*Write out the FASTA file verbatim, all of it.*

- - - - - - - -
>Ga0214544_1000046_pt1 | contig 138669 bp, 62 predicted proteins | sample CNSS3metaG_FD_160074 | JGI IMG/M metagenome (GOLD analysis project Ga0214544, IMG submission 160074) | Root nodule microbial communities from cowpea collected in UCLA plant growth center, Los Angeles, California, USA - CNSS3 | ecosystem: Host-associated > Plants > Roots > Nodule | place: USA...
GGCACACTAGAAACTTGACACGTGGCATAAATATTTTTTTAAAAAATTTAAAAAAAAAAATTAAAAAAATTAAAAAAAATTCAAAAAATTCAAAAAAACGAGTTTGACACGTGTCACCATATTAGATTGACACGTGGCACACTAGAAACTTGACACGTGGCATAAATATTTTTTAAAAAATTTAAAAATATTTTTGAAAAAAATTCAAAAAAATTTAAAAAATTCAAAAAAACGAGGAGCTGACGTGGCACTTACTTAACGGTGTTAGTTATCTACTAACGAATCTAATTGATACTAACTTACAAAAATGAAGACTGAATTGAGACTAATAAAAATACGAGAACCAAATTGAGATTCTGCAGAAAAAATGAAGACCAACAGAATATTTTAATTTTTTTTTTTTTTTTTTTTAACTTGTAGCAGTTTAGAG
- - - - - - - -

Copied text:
>Ga0214544_1000046_pt1 | contig 138669 bp, 62 predicted proteins | sample CNSS3metaG_FD_160074 | JGI IMG/M metagenome (GOLD analysis project Ga0214544, IMG submission 160074) | Root nodule microbial communities from cowpea collected in UCLA plant growth center, Los Angeles, California, USA - CNSS3 | ecosystem: Host-associated > Plants > Roots > Nodule | place: USA...
GGCACACTAGAAACTTGACACGTGGCATAAATATTTTTTTAAAAAATTTAAAAAAAAAAATTAAAAAAATTAAAAAAAATTCAAAAAATTCAAAAAAACGAGTTTGACACGTGTCACCATATTAGATTGACACGTGGCACACTAGAAACTTGACACGTGGCATAAATATTTTTTAAAAAATTTAAAAATATTTTTGAAAAAAATTCAAAAAAATTTAAAAAATTCAAAAAAACGAGGAGCTGACGTGGCACTTACTTAACGGTGTTAGTTATCTACTAACGAATCTAATTGATACTAACTTACAAAAATGAAGACTGAATTGAGACTAATAAAAATACGAGAACCAAATTGAGATTCTGCAGAAAAAATGAAGACCAACAGAATATTTTAATTTTTTTTTTTTTTTTTTTTAACTTGTAGCAGTTTAGAG